The Brain & Reminders

Recently, I had the police come to retrieve ammunition and a gun that had belonged to my late husband. It was part of an amnesty initiative and something I felt was about time for me to do. You see, I’d been avoiding it.

I’d essentially been avoiding my basement. Each time I went down there I was acutely aware of the location of that weapon and the ammunition. A gun killed him. Nothing gets my guard up more than a firearm with live ammunition now.

I even detest seeing pictures of guns now. I don’t know if I’m always going to be that way, but I can exist without firearms in my life; I always had before. This is why I decided to do this – it was time.

Now, let me tell you a little about this interaction. It was a simple process, the officer was courteous and professional, everything seemed fine, I was “in control”.

But I wasn’t really, especially when asked if my husband had passed away. In my mind I thought, “Why yes, 2 years, 1 month and 23 days ago…he shot himself with his other gun, the shotgun that belonged with this ammunition.” On the outside, I simply nodded, maybe actually said, “Yeah”.

On the outside everything was fine, the smile was pasted in place and nothing was wrong.

But on the inside, I started to shake. It was like a tiny vibration that started in the very pit of my stomach. Anxiety? Fear? Adrenalin?

Even though I was there in my kitchen with this strapping young man, part of my brain had slid back in time to a horrific day and was telling my body to be afraid, to mount a defense reaction; activate – fight, flight, freeze.

I wasn’t conscious of any of it, so no one was in any danger, but adrenalin started to course through me, because this is what happens during sympathetic activation within the body. The “triggered” brain prepares the body for fight/flight/freeze by releasing hormones, increasing the heart and respiratory rates, and pumping more blood to the muscles. My insides began to tense up and shake.

After the nice young officer had left, my body started to shake more and my teeth began to chatter – every one of us first responders was once that FNG who did their first “hot call” and afterward couldn’t, for the life of them, stop their teeth from chattering. It’s called an adrenalin surge and it’s perfectly normal.

So, here I was, sitting on my couch, teeth chattering, hands shaking and wondering why in hell I was reacting this way. I’d just gotten rid of a huge source of anxiety for me and taken a huge step toward reclaiming my freedom from the past.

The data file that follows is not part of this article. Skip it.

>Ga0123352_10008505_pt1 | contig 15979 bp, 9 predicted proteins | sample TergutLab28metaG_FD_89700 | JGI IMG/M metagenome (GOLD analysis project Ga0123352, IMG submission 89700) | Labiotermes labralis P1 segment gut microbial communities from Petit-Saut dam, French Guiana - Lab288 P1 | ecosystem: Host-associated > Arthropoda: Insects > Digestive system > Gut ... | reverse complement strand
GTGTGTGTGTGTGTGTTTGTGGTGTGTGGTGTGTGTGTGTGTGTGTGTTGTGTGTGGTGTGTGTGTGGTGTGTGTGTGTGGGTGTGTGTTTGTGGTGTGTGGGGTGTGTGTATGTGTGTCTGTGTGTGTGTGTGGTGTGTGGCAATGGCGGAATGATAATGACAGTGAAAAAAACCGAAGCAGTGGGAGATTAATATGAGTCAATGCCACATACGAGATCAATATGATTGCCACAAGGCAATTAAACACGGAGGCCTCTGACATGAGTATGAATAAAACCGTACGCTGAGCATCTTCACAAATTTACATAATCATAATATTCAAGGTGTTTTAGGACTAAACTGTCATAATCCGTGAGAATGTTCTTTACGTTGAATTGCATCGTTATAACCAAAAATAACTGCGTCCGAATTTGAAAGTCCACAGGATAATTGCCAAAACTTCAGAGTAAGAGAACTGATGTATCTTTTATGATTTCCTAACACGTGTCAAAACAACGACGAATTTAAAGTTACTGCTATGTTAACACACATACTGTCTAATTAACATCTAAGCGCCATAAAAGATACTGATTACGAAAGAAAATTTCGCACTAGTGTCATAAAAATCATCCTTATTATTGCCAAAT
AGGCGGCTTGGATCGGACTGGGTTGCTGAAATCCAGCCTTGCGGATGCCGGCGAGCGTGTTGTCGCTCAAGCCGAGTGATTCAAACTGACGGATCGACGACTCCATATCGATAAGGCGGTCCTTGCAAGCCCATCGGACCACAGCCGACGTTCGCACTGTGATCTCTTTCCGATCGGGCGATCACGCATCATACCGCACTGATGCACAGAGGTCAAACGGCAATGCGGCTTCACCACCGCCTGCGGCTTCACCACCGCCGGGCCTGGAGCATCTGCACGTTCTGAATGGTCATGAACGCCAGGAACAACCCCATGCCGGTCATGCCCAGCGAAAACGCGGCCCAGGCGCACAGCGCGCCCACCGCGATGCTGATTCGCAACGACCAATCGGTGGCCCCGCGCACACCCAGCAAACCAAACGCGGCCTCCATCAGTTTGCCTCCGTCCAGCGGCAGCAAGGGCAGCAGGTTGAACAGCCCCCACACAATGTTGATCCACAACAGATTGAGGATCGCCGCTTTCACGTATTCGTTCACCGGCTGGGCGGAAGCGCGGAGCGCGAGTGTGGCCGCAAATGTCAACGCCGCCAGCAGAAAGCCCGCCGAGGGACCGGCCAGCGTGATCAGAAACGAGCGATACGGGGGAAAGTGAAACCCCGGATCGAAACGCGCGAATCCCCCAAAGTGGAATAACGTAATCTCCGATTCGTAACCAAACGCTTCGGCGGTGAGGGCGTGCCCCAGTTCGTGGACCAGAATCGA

What I didn’t know was that my subconscious brain had taken a stroll down the darkest memory lane available. The day he died.

In this way, I guess I wasn’t completely prepared to take this big a step yet, but with the insidious nature of complicated grief and PTSD, can you ever really be fully prepared for these things?

I began analyzing my short interaction with the officer to the Nth detail, trying to understand why I was feeling so charged up. His face was familiar to me,so I was actually comfortable with him, unlike other, more intimidating officers I’d met over the years. My mind crawled over every minute detail, scouring for reasons for my current predicament.

“Sorry for your loss.”

It was only then I became conscious of an image. My brain was showing me dark clothes, a vest, hands up trying to stop me. The scene on the day my husband died. People trying to contain me. Police officers.

“Did he pass away?” It’s an innocent question, certainly unavoidable but combined with other things my brain was latching onto, enough to cause a panic attack, albeit, a subtle one.

The good in this story is that I recognized the panic symptoms for what they were. I discovered the cause and was able to initiate action to diffuse and de-escalate the reaction. It took a few hours to fully restore my body to normal but I managed.

Also, with the cause identified, the grief attacks I also experienced afterward were not fully unexpected. Bouts of seemingly bottomless pain and sadness racked through my body reducing me to a tear stained lump. It was exhausting.

None of this was anyone’s fault, just merely a normal reaction to a subconscious trigger in my brain. Such is the nature of navigating the world in the wake of a suicide loss. I hear that even decades afterward you can still experience these types of reactions.

Everyone’s brain is unique to them and what triggers our survival mechanisms and emotional reactions, as well as the extent to which we react to those triggers, is also unique to the traumatic experience the brain is currently grappling with in that moment.